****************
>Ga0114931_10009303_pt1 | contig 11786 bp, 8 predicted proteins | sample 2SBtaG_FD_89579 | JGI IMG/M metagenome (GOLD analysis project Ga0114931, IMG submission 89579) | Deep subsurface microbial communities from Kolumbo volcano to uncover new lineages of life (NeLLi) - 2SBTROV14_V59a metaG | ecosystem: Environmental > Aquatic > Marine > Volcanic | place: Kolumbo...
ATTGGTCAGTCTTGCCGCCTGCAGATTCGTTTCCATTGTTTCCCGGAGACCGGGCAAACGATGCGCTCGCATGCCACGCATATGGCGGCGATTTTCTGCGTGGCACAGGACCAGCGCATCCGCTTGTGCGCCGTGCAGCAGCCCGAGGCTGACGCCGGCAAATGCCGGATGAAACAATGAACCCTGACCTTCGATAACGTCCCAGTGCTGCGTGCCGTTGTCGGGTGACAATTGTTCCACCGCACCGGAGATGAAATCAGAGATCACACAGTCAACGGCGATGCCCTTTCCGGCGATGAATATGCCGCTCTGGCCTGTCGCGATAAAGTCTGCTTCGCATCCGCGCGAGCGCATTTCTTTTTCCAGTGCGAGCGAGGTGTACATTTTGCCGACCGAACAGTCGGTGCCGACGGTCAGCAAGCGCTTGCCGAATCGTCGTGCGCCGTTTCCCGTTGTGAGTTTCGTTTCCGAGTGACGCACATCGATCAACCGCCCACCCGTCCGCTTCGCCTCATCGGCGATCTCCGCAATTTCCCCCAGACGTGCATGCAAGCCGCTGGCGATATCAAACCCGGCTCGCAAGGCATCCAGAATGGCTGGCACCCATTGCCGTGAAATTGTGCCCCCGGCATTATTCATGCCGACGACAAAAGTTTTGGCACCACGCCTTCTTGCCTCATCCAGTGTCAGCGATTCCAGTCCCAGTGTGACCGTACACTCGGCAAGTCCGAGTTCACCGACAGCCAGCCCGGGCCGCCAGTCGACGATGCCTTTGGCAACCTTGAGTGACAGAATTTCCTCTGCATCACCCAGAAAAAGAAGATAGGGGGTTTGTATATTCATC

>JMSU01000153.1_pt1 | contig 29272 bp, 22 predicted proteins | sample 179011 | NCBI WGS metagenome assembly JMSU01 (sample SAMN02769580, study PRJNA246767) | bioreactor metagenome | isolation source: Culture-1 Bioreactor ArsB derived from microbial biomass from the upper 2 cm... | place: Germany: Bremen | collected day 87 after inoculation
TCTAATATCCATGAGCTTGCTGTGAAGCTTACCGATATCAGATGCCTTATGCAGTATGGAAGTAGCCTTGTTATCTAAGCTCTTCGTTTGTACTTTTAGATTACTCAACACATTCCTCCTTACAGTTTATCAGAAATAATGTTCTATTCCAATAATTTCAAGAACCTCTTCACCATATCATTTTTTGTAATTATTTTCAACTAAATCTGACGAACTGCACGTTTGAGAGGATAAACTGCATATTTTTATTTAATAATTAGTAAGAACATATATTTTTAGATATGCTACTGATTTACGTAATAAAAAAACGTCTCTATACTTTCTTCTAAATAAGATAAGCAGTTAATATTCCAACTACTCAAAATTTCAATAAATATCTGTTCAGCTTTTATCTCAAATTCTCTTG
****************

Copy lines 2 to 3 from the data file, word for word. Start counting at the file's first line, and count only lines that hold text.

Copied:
ATTGGTCAGTCTTGCCGCCTGCAGATTCGTTTCCATTGTTTCCCGGAGACCGGGCAAACGATGCGCTCGCATGCCACGCATATGGCGGCGATTTTCTGCGTGGCACAGGACCAGCGCATCCGCTTGTGCGCCGTGCAGCAGCCCGAGGCTGACGCCGGCAAATGCCGGATGAAACAATGAACCCTGACCTTCGATAACGTCCCAGTGCTGCGTGCCGTTGTCGGGTGACAATTGTTCCACCGCACCGGAGATGAAATCAGAGATCACACAGTCAACGGCGATGCCCTTTCCGGCGATGAATATGCCGCTCTGGCCTGTCGCGATAAAGTCTGCTTCGCATCCGCGCGAGCGCATTTCTTTTTCCAGTGCGAGCGAGGTGTACATTTTGCCGACCGAACAGTCGGTGCCGACGGTCAGCAAGCGCTTGCCGAATCGTCGTGCGCCGTTTCCCGTTGTGAGTTTCGTTTCCGAGTGACGCACATCGATCAACCGCCCACCCGTCCGCTTCGCCTCATCGGCGATCTCCGCAATTTCCCCCAGACGTGCATGCAAGCCGCTGGCGATATCAAACCCGGCTCGCAAGGCATCCAGAATGGCTGGCACCCATTGCCGTGAAATTGTGCCCCCGGCATTATTCATGCCGACGACAAAAGTTTTGGCACCACGCCTTCTTGCCTCATCCAGTGTCAGCGATTCCAGTCCCAGTGTGACCGTACACTCGGCAAGTCCGAGTTCACCGACAGCCAGCCCGGGCCGCCAGTCGACGATGCCTTTGGCAACCTTGAGTGACAGAATTTCCTCTGCATCACCCAGAAAAAGAAGATAGGGGGTTTGTATATTCATC

>JMSU01000153.1_pt1 | contig 29272 bp, 22 predicted proteins | sample 179011 | NCBI WGS metagenome assembly JMSU01 (sample SAMN02769580, study PRJNA246767) | bioreactor metagenome | isolation source: Culture-1 Bioreactor ArsB derived from microbial biomass from the upper 2 cm... | place: Germany: Bremen | collected day 87 after inoculation